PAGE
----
If you've read any of my previous reviews, you're aware of my feelings on Batman. So when a DC Direct line of figures based on Alex Ross's art was announced, my first question was "Where's Bruce?" My query was answered when Series 2 was unveiled and Bats was the headliner. Now that Series 2 has hit comic and specialty stores, I've finally got my hands on this bad boy.
This isn't the first Batman figure designed by Alex Ross. Heck, if you want to be technical, it's not even the second. Before this, there was the Kingdom Come Batman based on Mark Waid's tale of the DC Universe's future, and before that there was a 9" "doll" designed by Ross based on Batman's first appearance (I believe this came packaged with a book of some sort). This is, however, the first Alex Ross Batman figure in the modern day, canonical outfit that we all know and love. DC Direct's Kingdom Come Bats sports a Darth Vader-esque flight suit that allows frail old Bruce Wayne to go toe to toe with Earth's slower-aging superheroes, whereas the first appearance doll... well, the purple mittens speak for themselves. This Batman, based on Ross's art from the new Super Friends-inspired title, Justice, is the Ross Batman we've all been waiting for.
Not everyone digs Ross's style. He paints his pages using guache, and many criticize that his ultra-realistic depictions of superheroes look geriatric. However, whether you love it or hate it, you can't knock
Tim Bruckner for his perfect three-dimensional translation of Ross's vision of the Dark Knight. Bats looks like he stepped right off the pages of War on Crime, the oversized book written by Paul Dini. In true Ross fashion, the muscles are more suggested than exaggerated, the leather of the gloves and boots is appropriately crinkled, and the utility belt is painfully oversimplified. As with the Superman figure from the first series of Justice figures, Batman's cape hangs realistically limp, bucking the typical action figure trends of the flared cape, the windblown cape, or (ugh) the cloth cape. The headsculpt is really great, with a nice furrowed brow and the slightly smug face you expect Batman to have.
One more thing to note about this figure's sculpt: as with most DCD figures, scale is an issue. At 7⅜" tall, Bats towers over every other Batman figure I own, other than my 1:6-scale Batmen. Hell, he towers over pretty much every DCD figure I own, including my Alex Ross Superman. That might bother some, but after "Hush" Batman clearly outbulked "Hush" Superman, I've learned to live with such discrepencies.
The paint is pretty good, but be sure to inspect your Batmen before you buy. A few on the pegs had some paint that rubbed off onto the plastic bubble of the box, and some of the eyes look a little wonky. Speaking of eyes,
since the figure is done in a more realistic style than most, Batman's eyes show through his mask, pupils and all. With the exception of movies and live action television shows, Batman usually has some kind of white lenses covering his eyes. But Ross's style allows the eyes to show through, and they look pretty nice. However, for some reason Ross insists that Bruce Wayne has brown eyes, when I'm almost certain most sources would say he's got baby blues. His chest emblem is painted, not sculpted, and it's nice and large with no bleed. His face where the exposed flesh meets the cowl is a little messier than we'd like, but it's not overly distracting.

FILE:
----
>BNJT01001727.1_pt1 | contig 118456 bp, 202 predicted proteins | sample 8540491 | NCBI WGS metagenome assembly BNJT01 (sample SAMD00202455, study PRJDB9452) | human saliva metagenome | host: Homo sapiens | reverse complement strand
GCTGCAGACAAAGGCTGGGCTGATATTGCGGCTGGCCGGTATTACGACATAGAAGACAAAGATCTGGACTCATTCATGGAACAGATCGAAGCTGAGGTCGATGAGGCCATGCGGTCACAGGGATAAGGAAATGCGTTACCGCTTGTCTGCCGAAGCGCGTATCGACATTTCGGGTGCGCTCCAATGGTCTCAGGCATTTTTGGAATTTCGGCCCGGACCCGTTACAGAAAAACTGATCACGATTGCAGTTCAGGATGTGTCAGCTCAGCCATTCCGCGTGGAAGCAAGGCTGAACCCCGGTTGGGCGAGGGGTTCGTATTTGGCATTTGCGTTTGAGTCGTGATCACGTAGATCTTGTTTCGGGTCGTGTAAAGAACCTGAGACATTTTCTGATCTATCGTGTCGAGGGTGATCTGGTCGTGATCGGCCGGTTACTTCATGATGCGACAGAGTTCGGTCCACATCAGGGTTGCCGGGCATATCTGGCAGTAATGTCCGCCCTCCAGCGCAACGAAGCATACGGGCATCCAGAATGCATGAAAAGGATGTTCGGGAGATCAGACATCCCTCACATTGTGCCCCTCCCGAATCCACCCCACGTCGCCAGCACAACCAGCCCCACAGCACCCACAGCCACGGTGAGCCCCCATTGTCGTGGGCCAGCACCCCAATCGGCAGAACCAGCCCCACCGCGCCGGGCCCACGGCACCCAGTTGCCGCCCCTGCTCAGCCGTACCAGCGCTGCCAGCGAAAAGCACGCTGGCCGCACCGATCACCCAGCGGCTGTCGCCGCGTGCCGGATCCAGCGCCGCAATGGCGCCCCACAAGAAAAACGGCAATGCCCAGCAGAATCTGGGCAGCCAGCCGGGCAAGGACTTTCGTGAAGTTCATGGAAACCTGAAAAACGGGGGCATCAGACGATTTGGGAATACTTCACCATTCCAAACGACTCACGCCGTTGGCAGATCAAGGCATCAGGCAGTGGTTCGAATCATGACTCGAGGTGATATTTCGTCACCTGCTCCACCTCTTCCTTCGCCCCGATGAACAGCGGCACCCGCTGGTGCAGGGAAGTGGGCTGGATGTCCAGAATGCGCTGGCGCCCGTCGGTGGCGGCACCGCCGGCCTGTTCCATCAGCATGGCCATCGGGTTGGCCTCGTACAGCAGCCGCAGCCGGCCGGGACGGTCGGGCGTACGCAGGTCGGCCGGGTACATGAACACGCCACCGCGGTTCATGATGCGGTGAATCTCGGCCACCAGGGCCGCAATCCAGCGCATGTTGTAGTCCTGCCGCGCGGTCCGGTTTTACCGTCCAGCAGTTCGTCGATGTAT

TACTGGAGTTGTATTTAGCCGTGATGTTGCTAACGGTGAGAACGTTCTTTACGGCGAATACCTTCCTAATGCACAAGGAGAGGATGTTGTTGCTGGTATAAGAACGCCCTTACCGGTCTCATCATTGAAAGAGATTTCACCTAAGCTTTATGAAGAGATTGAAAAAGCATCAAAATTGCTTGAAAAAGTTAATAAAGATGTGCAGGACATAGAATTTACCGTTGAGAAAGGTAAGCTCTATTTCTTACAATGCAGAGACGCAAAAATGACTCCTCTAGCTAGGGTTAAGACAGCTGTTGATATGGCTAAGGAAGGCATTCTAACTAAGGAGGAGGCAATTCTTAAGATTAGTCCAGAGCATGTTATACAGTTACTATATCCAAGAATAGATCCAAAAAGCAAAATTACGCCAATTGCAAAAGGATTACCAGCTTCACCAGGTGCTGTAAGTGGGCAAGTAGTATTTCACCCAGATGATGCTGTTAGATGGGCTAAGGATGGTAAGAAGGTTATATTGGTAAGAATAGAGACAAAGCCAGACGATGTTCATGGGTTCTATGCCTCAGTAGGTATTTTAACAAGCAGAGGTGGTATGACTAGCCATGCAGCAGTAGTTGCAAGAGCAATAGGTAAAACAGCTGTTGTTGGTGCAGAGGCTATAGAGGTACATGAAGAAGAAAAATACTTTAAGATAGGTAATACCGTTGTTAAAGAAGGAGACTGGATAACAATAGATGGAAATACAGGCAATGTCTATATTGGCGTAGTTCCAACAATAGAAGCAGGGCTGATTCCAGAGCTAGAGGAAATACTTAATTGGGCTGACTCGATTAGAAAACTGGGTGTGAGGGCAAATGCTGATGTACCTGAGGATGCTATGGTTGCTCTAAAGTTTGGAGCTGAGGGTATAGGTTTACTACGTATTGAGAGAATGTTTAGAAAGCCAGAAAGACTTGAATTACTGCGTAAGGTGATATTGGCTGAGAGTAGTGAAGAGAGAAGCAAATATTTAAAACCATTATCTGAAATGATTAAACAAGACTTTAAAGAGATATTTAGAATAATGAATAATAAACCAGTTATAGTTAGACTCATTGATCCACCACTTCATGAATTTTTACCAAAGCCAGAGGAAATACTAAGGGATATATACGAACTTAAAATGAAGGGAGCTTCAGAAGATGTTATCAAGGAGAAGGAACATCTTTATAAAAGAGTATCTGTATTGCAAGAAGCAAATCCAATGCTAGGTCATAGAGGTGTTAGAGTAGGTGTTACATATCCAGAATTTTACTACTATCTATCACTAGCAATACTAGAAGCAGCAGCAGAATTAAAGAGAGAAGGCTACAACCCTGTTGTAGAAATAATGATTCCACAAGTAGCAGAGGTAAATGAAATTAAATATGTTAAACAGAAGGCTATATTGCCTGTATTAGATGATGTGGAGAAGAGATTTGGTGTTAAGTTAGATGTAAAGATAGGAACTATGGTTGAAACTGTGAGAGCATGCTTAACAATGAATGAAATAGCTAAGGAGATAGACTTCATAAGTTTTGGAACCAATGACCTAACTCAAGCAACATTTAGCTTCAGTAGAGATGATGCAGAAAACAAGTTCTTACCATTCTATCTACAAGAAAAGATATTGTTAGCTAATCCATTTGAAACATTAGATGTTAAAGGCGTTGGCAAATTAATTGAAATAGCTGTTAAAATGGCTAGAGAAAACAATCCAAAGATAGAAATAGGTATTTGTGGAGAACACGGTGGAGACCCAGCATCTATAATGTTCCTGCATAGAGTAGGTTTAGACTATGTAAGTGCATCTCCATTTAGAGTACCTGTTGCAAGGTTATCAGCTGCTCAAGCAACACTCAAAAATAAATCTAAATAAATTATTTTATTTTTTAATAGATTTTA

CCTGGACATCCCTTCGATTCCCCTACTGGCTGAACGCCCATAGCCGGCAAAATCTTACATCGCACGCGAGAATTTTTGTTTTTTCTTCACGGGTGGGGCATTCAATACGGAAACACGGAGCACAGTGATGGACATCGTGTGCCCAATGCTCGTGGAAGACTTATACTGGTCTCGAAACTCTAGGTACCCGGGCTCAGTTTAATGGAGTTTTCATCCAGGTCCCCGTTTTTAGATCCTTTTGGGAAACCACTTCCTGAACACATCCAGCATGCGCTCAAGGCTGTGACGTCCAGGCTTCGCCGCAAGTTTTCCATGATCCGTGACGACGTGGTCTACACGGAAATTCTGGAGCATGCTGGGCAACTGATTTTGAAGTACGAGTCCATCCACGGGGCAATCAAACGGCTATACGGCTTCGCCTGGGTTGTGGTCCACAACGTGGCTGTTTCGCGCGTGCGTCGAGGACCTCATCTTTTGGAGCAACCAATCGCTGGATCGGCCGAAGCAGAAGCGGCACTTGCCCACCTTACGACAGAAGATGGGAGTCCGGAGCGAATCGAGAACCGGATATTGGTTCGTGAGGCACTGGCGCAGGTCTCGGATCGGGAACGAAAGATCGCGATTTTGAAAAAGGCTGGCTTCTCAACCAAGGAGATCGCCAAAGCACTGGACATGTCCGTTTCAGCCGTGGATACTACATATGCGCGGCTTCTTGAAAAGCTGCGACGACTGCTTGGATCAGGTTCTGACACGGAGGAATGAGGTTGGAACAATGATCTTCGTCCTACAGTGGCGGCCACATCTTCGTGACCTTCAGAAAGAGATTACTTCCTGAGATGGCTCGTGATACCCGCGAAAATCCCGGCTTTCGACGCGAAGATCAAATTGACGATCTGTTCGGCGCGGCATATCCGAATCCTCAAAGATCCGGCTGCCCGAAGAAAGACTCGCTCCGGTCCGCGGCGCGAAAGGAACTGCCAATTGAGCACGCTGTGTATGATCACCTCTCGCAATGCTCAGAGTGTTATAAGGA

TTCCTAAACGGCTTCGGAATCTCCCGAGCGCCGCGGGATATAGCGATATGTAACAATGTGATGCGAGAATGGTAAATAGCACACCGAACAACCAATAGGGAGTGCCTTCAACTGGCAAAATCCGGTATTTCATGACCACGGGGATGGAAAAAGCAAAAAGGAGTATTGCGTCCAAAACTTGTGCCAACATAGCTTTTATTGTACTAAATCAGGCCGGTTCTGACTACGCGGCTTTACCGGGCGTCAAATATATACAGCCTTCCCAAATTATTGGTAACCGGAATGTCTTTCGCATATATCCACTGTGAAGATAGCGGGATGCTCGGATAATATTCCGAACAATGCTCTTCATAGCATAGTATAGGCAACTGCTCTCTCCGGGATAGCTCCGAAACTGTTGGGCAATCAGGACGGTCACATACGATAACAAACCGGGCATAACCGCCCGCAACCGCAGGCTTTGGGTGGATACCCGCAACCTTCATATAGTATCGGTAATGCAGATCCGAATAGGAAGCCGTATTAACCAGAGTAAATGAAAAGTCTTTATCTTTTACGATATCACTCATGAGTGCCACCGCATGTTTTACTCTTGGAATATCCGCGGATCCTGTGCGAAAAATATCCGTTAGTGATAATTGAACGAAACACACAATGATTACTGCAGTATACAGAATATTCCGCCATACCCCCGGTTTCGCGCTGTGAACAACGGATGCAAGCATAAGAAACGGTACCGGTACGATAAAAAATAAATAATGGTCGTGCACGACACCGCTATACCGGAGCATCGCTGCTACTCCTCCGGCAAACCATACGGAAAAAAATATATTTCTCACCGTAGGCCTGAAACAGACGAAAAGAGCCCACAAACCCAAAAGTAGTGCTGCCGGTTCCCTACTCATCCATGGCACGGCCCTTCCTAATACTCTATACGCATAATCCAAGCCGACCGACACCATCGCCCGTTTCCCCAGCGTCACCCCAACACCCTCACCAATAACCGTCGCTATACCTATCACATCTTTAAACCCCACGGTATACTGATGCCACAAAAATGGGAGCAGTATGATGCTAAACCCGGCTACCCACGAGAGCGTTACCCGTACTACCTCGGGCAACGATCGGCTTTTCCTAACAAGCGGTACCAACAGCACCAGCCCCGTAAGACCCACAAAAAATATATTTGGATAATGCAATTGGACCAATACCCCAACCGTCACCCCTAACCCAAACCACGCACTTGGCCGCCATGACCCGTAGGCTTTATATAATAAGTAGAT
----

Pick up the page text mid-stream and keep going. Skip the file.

With the recent strides DC Direct has been making in articulating its figures, it's disappointing to see such routine work on Batman. His neck has a peg joint, not a balljoint (like we got on the "Hush" Batman), and while his shoulders are balljointed, the range of movement is fairly limited. He's got elbow hinges, but he doesn't have a peg joint at the glove tops (like we got with the "Public Enemies" Batman). Other than that, we get a t-crotch and hinged knees. No wrists, no waist, and no ankles. Also, the ratchets that were present on the hinge joints of the "Public Enemies" figures are unfortunately not here, so loose knees may be a problem in the future, much like the Justice Superman figure. All in all, a big step backward from the improvements DCD has been making recently in the articulation department.
In my review of the "Public Enemies" Batman, I stated there's
no excuse for a Batman figure to lack the one essential accessory Batman is never without: a batarang. Thankfully, this Batman gets it right. Not only does he come with a batarang, it's the best damn batarang we've ever seen. Despite the fact that it's only about a millimeter thick and about an inch and a half in length, the batarang features a hinge that allows it to fold in half. It's a marvellous accessory, though it does seem a tad delicate, particularly on the points of the wings. With a little work, the batarang can be secured in Batman's slightly opened right hand. Not only that, but the batarang, when folded, can fit into an oversized pouch in the back of the figure's utility belt! Nice touch.
Like the rest of the figures in this line, Batman comes with an extravagant base painted to look like stone bordered by brushed aluminum. It's nice to have a base, particularly with a high probability of knee wilting in the near future, but these bases are a little too decadent for my taste, and they take up a lot more shelf space than most bases.
This is a darn good Batman figure. While the articulation is lacking, the sculpt makes this well worth the purchase. Now that Bats is in my possession I'm even more excited for Series 3 of the Justice line, which will feature Alex Ross versions of bat-villains the Joker (possibly the best-looking Joker figure ever) and Poison Ivy (wearing nothing but tattered vines and a smile). Can't wait!